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Image: Donald Trump
President Donald Trump speaks about reopening the country, during a roundtable with industry executives, in the State Dinning Room of the White House, on April 29, 2020.Alex Brandon / AP

Trump reportedly threatened to sue his campaign chief over polls

Two years ago, Republicans tried to warn Trump about the upcoming elections, only to find a president in denial. Recent history is repeating itself.


It was two years ago this week that the New York Times reported on an interesting chat between Donald Trump and Republican leaders about the 2018 midterm election cycle. Party officials, taking stock of the available evidence, tried to warn the president that the GOP faced significant headwinds, though they came to realize that Trump did not "grasp the gravity" of the situation.

In fact, some Republican officials tried to tell the president that the party's House majority would almost certainly disappear once voters had their say. "That's not going to happen," Trump replied.

That's exactly what happened. In fact, the GOP suffered their worst midterm cycle since the immediate aftermath of Watergate, the president's bluster and optimism notwithstanding.

Almost exactly two years later, we're learning of a related conversation between Trump and his team about the 2020 election cycle. Once again, people close to the president are trying to warn him about electoral hazards ahead, and once again, he's reportedly refusing to believe the information he doesn't like. CNN had this report yesterday on Team Trump discussion from late last week:

Within moments, the President was shouting -- not at the aides in the room, but into the phone -- at his campaign manager Brad Parscale, three people familiar with the matter told CNN. Shifting the blame away from himself, Trump berated Parscale for a recent spate of damaging poll numbers, even at one point threatening to sue Parscale.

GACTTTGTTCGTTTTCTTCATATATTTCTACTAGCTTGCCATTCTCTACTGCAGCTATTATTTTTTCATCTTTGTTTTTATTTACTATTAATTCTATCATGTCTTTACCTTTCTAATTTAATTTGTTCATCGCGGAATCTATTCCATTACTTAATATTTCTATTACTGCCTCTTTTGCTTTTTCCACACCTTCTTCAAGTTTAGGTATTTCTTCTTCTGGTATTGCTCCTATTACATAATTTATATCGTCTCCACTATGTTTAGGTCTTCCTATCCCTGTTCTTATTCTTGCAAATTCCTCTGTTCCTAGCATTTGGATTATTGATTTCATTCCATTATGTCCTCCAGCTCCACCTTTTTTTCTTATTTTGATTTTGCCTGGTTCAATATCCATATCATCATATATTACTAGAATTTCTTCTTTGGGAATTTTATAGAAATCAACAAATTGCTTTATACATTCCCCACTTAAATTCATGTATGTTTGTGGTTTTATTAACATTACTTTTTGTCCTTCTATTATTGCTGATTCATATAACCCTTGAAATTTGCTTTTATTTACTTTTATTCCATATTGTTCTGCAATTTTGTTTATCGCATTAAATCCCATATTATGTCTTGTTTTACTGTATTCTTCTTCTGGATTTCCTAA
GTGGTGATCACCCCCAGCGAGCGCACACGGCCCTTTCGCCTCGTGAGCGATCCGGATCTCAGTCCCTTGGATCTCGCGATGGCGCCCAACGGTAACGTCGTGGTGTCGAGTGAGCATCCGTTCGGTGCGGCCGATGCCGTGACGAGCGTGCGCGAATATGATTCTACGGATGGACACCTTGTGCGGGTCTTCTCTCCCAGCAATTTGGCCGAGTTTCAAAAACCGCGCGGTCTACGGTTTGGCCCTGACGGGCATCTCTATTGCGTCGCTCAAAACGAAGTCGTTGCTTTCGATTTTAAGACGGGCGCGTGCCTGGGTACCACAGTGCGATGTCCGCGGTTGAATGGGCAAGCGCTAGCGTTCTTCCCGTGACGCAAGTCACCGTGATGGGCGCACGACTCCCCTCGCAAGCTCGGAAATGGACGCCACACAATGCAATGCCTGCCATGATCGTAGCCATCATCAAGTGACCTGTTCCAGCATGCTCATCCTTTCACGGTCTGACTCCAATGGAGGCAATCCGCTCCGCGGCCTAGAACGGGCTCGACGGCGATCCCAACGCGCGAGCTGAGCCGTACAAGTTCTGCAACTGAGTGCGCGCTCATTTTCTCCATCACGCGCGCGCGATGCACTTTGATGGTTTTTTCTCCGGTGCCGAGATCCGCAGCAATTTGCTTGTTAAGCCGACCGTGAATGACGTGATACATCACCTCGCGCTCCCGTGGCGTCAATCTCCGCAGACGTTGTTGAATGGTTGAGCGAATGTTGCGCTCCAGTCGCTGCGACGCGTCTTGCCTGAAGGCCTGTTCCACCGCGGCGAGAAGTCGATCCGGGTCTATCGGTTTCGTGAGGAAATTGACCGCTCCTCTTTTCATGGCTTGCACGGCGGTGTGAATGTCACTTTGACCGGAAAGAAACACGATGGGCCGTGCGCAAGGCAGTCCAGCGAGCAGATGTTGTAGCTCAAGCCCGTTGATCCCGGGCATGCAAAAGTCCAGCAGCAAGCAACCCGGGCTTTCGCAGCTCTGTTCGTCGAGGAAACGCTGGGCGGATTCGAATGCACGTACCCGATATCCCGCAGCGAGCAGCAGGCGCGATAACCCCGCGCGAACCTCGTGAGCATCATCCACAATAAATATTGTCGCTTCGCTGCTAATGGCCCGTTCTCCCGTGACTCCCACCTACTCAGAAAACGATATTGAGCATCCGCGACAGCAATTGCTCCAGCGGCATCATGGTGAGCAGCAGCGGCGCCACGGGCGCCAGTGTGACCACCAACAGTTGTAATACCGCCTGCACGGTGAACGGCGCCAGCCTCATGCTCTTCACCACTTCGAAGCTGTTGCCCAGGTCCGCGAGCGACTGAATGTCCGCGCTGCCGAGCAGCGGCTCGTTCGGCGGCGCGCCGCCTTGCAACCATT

The New York Times had a similar report overnight, describing Trump as having "erupted" at Parscale after being presented with internal polling data showing him losing to Joe Biden in key states.

At one point, Mr. Trump said he would not lose to Mr. Biden, insisted the data was wrong and blamed the campaign manager for the fact that he is down in the polls, according to one of the people familiar with the conversation. Mr. Trump even made a threat to sue Mr. Parscale, mentioning the money he has made while working for the president, another person familiar with the call said, although the threat did not appear to be serious.

The Washington Post had a related report, noting that Trump raised the prospect of suing his campaign manager, though one of the newspaper's sources said the president wasn't necessarily serious about the threat.

Regardless of whether or not Trump was sincere about litigation targeting his own top campaign aide, the larger takeaway is the same: internal Republican polling, as recently as last week, found the president losing his re-election bid. It's also clear, based on this and other reporting, that Trump refuses to believe the evidence that contradicts his assumptions.

As the Post's report added, "Trump told Parscale that he did not believe the polling that had been presented to him, even though it came from the campaign and the RNC. 'I'm not losing to Joe Biden,' Trump said at one point, both of these people said, adding that the president used profanities throughout the call."

But as Trump should've learned two years ago, simply asserting an outcome about an election cycle does not make that outcome happen.

But while the president may be slow to learn valuable lessons, those around him are not. The Post's report went on to note, "Parscale came to the Oval Office on Tuesday for a long meeting with Trump in which the hatchet was buried, one of the people said. He brought polling numbers that were more positive for Trump, and the president seemed in a far better mood."

Provide the president with information he hates and feel his wrath. Provide him with information he wants to hear and bask in his glow. Is it any wonder the White House is so dysfunctional?

Postscript: Trump told Reuters yesterday, "I don't believe the polls. I believe the people of this country are smart. And I don't think that they will put a man in who's incompetent."

I'm just going to let that hang there without comment.